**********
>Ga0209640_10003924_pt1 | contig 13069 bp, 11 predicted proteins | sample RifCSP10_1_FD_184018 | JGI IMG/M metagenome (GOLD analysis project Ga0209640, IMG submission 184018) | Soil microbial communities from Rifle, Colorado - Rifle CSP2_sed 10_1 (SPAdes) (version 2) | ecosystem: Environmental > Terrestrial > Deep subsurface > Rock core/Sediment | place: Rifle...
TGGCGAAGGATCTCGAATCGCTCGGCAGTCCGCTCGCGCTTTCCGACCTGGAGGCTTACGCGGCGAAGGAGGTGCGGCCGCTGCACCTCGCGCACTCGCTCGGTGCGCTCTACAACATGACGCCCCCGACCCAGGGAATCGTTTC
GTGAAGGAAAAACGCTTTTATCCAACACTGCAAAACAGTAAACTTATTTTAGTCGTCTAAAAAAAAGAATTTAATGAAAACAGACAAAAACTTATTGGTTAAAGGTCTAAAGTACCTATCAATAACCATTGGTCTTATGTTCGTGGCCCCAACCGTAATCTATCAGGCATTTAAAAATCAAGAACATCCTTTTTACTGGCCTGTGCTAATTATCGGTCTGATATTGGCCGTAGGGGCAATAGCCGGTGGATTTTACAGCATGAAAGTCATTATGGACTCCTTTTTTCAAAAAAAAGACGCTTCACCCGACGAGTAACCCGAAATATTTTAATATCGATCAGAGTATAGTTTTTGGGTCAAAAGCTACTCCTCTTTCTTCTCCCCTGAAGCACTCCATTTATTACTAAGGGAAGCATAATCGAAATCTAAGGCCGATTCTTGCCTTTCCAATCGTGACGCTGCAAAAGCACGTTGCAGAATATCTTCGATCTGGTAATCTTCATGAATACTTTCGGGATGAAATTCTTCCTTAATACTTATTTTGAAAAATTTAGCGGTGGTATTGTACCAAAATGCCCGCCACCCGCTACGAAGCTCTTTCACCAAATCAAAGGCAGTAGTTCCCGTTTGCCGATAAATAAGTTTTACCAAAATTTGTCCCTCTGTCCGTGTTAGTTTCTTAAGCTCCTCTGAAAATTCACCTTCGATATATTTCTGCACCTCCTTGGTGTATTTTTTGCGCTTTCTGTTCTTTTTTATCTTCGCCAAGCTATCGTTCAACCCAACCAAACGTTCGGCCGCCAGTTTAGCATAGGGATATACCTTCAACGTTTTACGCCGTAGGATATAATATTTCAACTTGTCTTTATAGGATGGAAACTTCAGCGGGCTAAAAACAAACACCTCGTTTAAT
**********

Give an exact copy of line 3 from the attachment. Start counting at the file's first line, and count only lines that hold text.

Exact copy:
GTGAAGGAAAAACGCTTTTATCCAACACTGCAAAACAGTAAACTTATTTTAGTCGTCTAAAAAAAAGAATTTAATGAAAACAGACAAAAACTTATTGGTTAAAGGTCTAAAGTACCTATCAATAACCATTGGTCTTATGTTCGTGGCCCCAACCGTAATCTATCAGGCATTTAAAAATCAAGAACATCCTTTTTACTGGCCTGTGCTAATTATCGGTCTGATATTGGCCGTAGGGGCAATAGCCGGTGGATTTTACAGCATGAAAGTCATTATGGACTCCTTTTTTCAAAAAAAAGACGCTTCACCCGACGAGTAACCCGAAATATTTTAATATCGATCAGAGTATAGTTTTTGGGTCAAAAGCTACTCCTCTTTCTTCTCCCCTGAAGCACTCCATTTATTACTAAGGGAAGCATAATCGAAATCTAAGGCCGATTCTTGCCTTTCCAATCGTGACGCTGCAAAAGCACGTTGCAGAATATCTTCGATCTGGTAATCTTCATGAATACTTTCGGGATGAAATTCTTCCTTAATACTTATTTTGAAAAATTTAGCGGTGGTATTGTACCAAAATGCCCGCCACCCGCTACGAAGCTCTTTCACCAAATCAAAGGCAGTAGTTCCCGTTTGCCGATAAATAAGTTTTACCAAAATTTGTCCCTCTGTCCGTGTTAGTTTCTTAAGCTCCTCTGAAAATTCACCTTCGATATATTTCTGCACCTCCTTGGTGTATTTTTTGCGCTTTCTGTTCTTTTTTATCTTCGCCAAGCTATCGTTCAACCCAACCAAACGTTCGGCCGCCAGTTTAGCATAGGGATATACCTTCAACGTTTTACGCCGTAGGATATAATATTTCAACTTGTCTTTATAGGATGGAAACTTCAGCGGGCTAAAAACAAACACCTCGTTTAAT